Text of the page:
U.S. filmmaker blasts ‘flawed’ district rezoningLOS ANGELES - With less than a month to go before crucial mid-term elections, one American filmmaker is throwing a spotlight on what he says is a fundamental flaw at the heart of his country’s electoral system.
First-time director Jeff Reichert’s “Gerrymandering” takes aim at the way polling districts are carved up by politicians - both Democrats and Republicans - to help them secure re-election.
The documentary notably accuses Barack Obama of using the so-called redistricting process to his electoral advantage in Chicago in 2001, seven years before he moved into the White House.
“We’re the only Western democracy where politicians get to draw their own lines,” Reichert told AFP. “There’s no aspect of American political life that isn’t touched by the redistricting process.
“Why bother stuffing ballots when they can just draw districts? [The film] exposes the most effective form of manipulating elections short of outright fraud.”
Obama’s Democratic allies and Republican foes are battling over a once-in-a-decade prize in the Nov. 2 election.
The elections will decide which party controls key state legislatures and governorships - which typically carry out the task of redrawing a state’s congressional districts.
And the timing is crucial because the redistricting process will begin early next year based on the recently completed once-a-decade census figures.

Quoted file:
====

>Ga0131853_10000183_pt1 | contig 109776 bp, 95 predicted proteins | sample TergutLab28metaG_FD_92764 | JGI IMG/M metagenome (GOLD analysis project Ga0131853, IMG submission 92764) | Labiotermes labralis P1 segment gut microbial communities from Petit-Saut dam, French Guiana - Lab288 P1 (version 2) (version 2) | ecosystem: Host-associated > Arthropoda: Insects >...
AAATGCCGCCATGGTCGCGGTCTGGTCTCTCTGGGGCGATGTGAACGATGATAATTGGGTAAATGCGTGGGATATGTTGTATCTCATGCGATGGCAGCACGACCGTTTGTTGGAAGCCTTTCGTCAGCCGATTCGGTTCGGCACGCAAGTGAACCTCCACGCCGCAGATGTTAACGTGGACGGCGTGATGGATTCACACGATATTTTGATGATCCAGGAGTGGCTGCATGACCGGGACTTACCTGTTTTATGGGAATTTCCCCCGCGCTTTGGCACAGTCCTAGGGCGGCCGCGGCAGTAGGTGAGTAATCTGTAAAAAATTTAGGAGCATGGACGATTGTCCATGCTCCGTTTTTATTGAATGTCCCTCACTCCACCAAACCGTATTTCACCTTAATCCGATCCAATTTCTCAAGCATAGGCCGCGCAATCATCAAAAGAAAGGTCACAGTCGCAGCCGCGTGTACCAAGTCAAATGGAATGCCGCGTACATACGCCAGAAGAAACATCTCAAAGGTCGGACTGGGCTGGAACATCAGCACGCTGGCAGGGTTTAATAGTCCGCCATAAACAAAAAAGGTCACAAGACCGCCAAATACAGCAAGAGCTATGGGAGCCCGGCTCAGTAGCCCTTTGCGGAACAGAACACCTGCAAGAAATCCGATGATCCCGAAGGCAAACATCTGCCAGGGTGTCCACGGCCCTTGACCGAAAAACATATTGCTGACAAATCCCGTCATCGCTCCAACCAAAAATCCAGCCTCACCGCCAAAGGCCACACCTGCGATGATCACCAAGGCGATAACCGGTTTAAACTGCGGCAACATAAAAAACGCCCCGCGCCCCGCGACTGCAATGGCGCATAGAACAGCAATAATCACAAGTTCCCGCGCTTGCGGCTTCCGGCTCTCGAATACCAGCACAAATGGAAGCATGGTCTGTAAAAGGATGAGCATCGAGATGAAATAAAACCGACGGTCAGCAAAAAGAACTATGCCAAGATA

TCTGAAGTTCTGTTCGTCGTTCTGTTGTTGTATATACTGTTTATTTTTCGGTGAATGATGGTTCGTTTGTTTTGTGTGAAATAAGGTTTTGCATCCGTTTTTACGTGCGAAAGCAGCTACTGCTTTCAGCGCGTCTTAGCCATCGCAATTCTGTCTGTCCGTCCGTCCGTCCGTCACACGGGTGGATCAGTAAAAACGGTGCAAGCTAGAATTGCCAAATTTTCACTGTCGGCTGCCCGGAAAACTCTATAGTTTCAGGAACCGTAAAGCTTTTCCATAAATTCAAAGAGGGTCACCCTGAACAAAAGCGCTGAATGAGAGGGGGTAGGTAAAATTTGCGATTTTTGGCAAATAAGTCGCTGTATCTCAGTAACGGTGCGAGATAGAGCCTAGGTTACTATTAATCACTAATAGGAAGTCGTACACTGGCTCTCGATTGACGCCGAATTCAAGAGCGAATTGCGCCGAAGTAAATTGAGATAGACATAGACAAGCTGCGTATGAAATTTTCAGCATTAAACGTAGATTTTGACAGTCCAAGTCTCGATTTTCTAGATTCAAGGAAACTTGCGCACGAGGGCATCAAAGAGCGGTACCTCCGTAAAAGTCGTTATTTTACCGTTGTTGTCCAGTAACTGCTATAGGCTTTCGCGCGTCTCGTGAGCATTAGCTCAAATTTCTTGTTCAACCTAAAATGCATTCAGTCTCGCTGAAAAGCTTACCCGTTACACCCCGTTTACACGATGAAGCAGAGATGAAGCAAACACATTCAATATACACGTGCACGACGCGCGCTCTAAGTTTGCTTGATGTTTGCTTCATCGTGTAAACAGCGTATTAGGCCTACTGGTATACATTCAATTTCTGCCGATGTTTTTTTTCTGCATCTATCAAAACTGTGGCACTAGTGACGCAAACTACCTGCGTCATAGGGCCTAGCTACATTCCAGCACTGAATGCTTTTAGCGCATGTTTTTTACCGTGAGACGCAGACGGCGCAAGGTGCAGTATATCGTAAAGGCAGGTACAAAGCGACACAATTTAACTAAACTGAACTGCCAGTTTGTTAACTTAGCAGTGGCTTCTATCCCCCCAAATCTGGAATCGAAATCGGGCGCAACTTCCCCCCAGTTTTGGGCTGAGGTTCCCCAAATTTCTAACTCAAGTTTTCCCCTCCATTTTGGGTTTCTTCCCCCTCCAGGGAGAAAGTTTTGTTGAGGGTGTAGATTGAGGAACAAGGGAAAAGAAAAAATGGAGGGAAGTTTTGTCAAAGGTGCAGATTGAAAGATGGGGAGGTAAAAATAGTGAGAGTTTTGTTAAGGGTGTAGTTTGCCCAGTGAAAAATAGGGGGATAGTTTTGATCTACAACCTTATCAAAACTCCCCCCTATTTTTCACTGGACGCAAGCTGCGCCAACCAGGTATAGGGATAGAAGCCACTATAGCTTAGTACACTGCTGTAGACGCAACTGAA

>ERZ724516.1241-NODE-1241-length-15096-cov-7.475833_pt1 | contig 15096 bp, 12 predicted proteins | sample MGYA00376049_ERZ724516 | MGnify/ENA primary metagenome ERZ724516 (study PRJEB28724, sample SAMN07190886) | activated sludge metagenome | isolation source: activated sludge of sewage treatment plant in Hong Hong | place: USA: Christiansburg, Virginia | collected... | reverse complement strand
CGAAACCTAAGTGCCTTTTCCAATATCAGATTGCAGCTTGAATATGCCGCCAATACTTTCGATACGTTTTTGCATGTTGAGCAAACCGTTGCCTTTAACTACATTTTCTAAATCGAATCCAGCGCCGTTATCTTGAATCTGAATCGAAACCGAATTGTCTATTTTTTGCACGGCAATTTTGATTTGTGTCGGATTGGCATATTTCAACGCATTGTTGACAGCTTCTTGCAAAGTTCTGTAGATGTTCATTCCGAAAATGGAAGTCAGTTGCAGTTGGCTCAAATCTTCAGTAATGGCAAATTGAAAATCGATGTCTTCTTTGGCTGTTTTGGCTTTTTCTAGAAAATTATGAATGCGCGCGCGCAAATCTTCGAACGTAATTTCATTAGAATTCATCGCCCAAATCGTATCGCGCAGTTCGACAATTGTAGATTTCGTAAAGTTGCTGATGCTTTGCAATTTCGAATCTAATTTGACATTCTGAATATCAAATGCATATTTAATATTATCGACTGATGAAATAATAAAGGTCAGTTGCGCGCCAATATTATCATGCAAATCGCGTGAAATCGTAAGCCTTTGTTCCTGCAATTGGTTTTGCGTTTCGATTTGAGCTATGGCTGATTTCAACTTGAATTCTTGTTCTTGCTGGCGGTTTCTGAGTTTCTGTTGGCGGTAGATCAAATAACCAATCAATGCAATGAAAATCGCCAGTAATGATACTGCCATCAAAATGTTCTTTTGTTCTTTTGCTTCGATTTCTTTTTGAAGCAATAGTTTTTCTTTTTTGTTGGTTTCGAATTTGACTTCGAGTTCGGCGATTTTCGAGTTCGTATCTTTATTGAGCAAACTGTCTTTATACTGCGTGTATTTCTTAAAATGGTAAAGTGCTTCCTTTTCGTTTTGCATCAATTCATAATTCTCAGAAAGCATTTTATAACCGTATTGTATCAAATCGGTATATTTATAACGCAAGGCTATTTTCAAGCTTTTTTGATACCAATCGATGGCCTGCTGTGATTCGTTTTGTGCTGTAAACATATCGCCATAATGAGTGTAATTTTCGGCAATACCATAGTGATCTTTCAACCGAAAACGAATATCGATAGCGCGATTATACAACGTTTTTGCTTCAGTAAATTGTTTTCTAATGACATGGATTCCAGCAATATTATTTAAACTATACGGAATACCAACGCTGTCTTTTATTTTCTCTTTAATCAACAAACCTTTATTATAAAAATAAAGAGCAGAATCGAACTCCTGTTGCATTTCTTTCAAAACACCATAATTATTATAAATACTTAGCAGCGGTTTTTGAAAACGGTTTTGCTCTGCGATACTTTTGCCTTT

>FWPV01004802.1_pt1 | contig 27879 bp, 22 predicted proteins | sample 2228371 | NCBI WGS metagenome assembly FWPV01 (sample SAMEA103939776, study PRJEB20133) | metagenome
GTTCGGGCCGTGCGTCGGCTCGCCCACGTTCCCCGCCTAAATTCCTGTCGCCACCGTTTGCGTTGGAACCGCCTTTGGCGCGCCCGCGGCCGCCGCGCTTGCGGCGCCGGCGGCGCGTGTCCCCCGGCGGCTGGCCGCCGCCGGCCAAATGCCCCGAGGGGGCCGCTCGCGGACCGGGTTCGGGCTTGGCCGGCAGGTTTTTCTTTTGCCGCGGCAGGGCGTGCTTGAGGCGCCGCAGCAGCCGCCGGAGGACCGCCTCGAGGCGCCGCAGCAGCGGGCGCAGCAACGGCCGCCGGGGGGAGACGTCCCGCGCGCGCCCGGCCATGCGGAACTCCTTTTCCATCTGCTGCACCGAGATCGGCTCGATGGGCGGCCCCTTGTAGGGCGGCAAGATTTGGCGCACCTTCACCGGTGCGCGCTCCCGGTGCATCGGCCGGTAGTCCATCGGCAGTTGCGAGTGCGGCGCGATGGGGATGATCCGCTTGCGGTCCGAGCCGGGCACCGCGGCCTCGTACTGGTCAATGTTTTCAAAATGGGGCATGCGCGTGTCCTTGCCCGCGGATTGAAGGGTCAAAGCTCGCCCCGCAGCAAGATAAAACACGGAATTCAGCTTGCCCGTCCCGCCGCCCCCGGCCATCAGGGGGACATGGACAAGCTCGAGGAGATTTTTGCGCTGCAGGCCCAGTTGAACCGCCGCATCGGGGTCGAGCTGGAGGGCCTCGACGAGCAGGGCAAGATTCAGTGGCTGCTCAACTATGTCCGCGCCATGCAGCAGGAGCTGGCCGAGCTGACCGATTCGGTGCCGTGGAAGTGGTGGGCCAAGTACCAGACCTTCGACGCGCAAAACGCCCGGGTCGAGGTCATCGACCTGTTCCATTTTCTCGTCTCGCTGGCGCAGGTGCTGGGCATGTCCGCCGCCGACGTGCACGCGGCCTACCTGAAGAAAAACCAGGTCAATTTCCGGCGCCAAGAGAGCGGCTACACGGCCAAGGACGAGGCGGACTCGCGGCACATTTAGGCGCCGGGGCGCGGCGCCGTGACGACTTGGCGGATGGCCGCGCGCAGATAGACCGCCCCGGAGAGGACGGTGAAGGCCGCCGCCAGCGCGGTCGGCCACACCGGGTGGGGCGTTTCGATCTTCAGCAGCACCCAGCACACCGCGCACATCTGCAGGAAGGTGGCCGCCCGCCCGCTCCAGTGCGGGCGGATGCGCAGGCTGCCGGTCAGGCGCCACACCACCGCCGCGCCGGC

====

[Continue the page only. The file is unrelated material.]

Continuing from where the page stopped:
“The system itself is the villain,” said executive produce Bill Mundell. “The system provides a perfectly legal way - this isn’t fraud - for politicians to fix elections for sometimes decades at a time.”
The movie, which includes interviews with California Governor Arnold Schwarzenegger, takes its narrative thread from a campaign for redistricting reform in the western American state, which was successful in 2008.
But it also includes case studies including one on how the young Obama allegedly benefitted from redistricting in Chicago in 2001, transforming a working class black area to one including the wealthy Gold Coast district.
“If he hadn’t changed his district at that time to create that new powerbase, he wouldn’t have gone to the Senate. And if he hadn’t gone to the Senate he certainly wouldn’t be president right now,” said Reichert.
For many critics in America and abroad, the biggest scandal involving the U.S. poll system was in 2000 when George W. Bush beat Al Gore to the White House after weeks of farce-like wrangling decided finally by a Supreme Court ruling. But for the makers of “Gerrymandering” - a word coined in Boston in 1812 when local governor Elbridge Gerry redrew Massachusetts’ election districts - redistricting is a more fundamental problem.
Reichert is quite open about the political intent behind the 77-minute documentary, which has been sent free to 660,000 residents in California.
“We made the movie because we wanted to educate [the public] and then, one step further, to galvanise them, to involve themselves in the process,” said the filmmaker.
“Gerrymandering” will be released in the U.S. on Oct. 15.